Most MP3 players come with software to convert your CDs into an audio playback format that the player can handle. You can also organize your music collection according to artist, album, genre, and a variety of other categories, and create playlists to suit any mood or occasion. All come with software to help you shuttle content between your computer and the player using a Universal Serial Bus (USB) connection. All players work with a Windows PC, and some support Macintosh.
On most models, the firmware--the built-in operating instructions--can be upgraded so the player does not become obsolete. Upgrades can add or enhance features, fix bugs, and add support for other audio and video formats and operating systems. This is important for models with video playback because of the evolving nature of video formats.
Many players in our MP3 Ratings (available to subscribers) have built-in volume limiters that take the guesswork out of safe listening. Some models have a preset safety level, which can be activated from the player's menu or an on/off switch. All iPods and some Creative models allow you to custom-set the volume limit, and protect the setting with a pass code--a nice touch for concerned parents. We recommend setting the maximum volume between ½ and 2/3 of the volume bar's full setting. But be aware that the loudness of individual songs can vary significantly, depending upon music genre, equalizer setting, and how the song was recorded.
Most MP3 players have displays that show the song title, track number, amount of memory remaining, battery-life indicator, and other functions. Some displays present a list of tracks from which you can easily make a selection, while others show only one track at a time, requiring you to advance through individual tracks to find the desired one.
Screens can be monochrome or color. Models with color displays also let you store and view pictures taken with your digital camera, and in many cases, video clips.
Most players with color screens can display JPEGs, the default photo format of most digital cameras. Some can handle TIFFs, BMPs, and lesser-known formats. Many let you view your photos in slideshow fashion, complete with fadeouts, scrolls, and other transitions, and with music.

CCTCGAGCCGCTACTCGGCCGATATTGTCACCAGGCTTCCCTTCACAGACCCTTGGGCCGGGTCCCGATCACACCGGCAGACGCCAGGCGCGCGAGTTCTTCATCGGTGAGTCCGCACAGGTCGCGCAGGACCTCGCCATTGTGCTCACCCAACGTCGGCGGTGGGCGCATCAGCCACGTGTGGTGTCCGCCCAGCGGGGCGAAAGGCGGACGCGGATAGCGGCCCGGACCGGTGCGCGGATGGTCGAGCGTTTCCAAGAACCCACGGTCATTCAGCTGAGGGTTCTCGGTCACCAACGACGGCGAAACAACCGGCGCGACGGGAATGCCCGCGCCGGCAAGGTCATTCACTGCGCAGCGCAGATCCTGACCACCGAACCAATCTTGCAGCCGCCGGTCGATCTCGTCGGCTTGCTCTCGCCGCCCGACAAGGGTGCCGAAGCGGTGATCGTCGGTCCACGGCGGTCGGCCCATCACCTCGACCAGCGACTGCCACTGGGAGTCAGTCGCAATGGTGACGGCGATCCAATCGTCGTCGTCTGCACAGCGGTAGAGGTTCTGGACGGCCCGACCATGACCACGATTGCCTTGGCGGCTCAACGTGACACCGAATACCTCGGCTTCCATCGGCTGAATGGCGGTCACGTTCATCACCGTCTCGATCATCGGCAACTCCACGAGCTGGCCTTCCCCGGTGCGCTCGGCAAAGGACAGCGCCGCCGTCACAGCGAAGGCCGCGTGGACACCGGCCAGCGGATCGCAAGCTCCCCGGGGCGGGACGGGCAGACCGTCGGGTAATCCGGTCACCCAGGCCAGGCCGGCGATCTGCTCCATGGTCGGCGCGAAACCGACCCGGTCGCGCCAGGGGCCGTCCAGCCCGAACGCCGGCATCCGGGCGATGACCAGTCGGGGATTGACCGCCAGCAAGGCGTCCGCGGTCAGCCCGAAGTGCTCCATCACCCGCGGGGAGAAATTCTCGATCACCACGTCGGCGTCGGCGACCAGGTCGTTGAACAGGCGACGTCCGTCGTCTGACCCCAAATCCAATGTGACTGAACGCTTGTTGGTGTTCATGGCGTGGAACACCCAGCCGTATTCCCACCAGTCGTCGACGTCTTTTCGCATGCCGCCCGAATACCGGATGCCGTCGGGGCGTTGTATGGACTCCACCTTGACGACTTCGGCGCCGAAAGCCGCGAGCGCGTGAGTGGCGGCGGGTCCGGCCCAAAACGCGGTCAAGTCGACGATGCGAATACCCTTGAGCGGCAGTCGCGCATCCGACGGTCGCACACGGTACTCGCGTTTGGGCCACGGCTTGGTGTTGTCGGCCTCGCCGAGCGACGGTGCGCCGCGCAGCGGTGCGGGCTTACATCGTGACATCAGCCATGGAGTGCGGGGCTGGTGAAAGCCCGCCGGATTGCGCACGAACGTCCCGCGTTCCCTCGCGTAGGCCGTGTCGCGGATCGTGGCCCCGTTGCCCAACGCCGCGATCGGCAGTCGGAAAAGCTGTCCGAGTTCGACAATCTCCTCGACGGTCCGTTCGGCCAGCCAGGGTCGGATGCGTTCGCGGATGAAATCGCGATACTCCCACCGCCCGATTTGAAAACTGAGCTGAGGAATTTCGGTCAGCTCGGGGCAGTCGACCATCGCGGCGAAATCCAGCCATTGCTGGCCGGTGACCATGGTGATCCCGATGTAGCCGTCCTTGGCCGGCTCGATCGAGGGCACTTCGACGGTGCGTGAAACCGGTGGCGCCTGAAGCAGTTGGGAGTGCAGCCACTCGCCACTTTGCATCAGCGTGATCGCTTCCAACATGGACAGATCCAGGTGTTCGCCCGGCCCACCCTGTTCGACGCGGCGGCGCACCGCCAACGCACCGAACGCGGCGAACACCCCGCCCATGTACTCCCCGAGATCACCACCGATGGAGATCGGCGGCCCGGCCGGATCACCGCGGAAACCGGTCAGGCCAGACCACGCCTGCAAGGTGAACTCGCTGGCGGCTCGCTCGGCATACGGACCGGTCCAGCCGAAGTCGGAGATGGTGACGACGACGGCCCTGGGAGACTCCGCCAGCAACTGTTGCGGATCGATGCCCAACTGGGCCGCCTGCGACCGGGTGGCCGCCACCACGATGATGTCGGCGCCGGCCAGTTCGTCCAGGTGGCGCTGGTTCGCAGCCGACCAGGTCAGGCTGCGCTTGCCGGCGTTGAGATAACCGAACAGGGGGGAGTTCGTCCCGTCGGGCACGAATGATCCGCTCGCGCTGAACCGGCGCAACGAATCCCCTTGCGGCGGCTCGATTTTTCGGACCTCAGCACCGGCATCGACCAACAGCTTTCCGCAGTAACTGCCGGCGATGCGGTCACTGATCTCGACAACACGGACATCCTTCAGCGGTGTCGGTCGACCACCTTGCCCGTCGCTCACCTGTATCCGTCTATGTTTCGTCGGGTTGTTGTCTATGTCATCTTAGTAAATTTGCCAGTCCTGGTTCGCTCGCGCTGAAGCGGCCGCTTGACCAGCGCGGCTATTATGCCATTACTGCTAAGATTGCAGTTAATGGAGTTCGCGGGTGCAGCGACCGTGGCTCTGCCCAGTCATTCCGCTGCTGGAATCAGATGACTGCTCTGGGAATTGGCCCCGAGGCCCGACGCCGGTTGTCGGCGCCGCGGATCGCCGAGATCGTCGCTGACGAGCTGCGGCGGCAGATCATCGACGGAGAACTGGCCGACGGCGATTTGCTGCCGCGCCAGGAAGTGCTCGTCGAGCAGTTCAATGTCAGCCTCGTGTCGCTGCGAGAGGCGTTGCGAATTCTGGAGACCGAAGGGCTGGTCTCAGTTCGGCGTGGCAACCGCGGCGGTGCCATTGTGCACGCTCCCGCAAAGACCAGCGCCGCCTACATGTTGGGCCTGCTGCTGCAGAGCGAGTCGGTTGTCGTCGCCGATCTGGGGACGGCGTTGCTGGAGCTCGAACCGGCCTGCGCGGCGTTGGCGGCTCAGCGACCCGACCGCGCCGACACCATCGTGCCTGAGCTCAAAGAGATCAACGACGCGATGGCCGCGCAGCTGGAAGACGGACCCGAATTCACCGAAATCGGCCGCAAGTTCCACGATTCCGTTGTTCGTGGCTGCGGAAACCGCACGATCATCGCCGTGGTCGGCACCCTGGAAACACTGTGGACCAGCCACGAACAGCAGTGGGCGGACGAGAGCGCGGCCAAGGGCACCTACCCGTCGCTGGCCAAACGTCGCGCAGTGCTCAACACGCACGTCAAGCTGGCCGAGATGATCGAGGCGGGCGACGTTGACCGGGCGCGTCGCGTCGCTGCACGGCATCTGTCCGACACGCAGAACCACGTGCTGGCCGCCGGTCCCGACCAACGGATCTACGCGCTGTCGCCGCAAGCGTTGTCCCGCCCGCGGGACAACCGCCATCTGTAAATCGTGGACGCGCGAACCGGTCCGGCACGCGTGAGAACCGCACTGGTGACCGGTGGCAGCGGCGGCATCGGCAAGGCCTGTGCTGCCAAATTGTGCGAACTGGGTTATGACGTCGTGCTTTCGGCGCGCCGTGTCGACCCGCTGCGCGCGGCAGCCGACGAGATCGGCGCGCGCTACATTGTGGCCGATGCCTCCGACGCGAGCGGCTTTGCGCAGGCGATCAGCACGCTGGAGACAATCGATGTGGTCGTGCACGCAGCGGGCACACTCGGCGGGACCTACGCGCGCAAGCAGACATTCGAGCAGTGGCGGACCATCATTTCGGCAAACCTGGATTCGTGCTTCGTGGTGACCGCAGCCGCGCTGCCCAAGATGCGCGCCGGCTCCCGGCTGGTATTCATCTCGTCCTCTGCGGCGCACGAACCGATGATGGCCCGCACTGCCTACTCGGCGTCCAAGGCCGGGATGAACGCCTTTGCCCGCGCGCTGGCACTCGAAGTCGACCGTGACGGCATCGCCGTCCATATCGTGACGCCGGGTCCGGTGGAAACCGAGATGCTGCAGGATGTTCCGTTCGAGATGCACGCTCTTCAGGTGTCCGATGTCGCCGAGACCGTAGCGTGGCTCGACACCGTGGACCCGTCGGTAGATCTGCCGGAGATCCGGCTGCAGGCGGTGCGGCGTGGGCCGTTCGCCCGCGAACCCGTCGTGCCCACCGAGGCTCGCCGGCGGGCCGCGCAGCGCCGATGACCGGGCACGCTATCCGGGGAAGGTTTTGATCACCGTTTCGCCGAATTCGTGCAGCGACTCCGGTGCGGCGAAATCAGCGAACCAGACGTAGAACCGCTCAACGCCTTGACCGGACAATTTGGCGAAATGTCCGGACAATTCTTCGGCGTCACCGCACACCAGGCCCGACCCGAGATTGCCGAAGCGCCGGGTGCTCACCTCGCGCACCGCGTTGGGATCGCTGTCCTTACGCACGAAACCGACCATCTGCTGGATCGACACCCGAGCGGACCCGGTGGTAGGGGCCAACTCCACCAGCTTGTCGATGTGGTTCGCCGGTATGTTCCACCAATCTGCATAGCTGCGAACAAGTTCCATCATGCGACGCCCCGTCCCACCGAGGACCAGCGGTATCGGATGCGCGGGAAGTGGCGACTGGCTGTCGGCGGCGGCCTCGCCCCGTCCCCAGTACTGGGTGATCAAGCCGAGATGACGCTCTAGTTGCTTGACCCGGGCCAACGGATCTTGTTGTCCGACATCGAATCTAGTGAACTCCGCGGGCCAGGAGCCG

Many players can store and play back video in a format that compresses about two hours of video into 1GB or 2GB of memory space. Popular video content sources include digital copies of films packaged with Blu-Ray discs and DVDs that are formatted for playback on iPods and Windows Media-compatible portable devices, as well as iTunes, which lets you download a wide range of videos directly into your iPod Touch, iPad, iPhone and other Apple devices. You can also purchase software that will make portable digital copies of your DVDs. Some models can connect to an external display, such as a TV, but won't let you play DRM-protected videos on them. Some players won't play copy-protected videos at all. Virtually all video players come with software that converts unprotected movies into a format the player can handle.
As for the viewing experience, MP3-player screens are pretty tiny, even when compared with portable DVD players, and hard to see in outdoor light. Players with larger screens, up to 4 inches or more, are easier to watch for longer periods, and some come with built-in speakers. Also keep in mind that downloading video requires speeds of 1Mbps or faster, and playing it depletes the battery more quickly than playing music.
Expect some type of equalizer, an MP3 player feature that allows you to adjust the tone in various ways. A custom setting through separate bass and treble controls or adjustable equalizers gives you the most control over the tone. Some players have presets, such as "rock" or "jazz," and channel balance control.
Volume, track play/pause, and forward/reverse controls are standard. Most players have a mode that lets you repeat music tracks or play tracks in a random order, also referred to as "shuffle" mode.
In addition to playing music, most MP3 players can function as external hard drives, allowing you to move files from one computer to another. Some players can act as a USB host, letting you transfer images, data, or music directly from a memory-card reader, digital camera, or another MP3 player without using a computer. But a few of these won't let you play or view the files you transfer. Some allow you to view text and PDF documents, photos, and videos on their display screens. Other convenient features include an FM radio tuner, a built-in microphone or line input for recording, and adapters or a line output for patching the player into your car's audio system. Some players let you wirelessly swap music, photos and other files with similar player models. Some can also patch into wireless home networks to connect with a PC, access the Web on a limited basis, or download music and videos.
On some models you can access player function controls by a wired or infrared remote control.
MP3 players revolutionized portable entertainment by putting thousands of songs, videos, and other content into pocket friendly devices for on-demand access. In recent years, smart phones, which have their own built-in players, have tempered demand for these stand-alone devices. But many new models have large touch screens, Wi-Fi access, and run on advanced operating systems, which gives them access to many smart phone advantages without the monthly cell fee. Apple iPods continues to command more than 60 percent of the digital music-player market. Apple's success rests in part on its creation of a self-contained digital-entertainment system. Its iTunes store offers by far the largest library of online music, books and video content.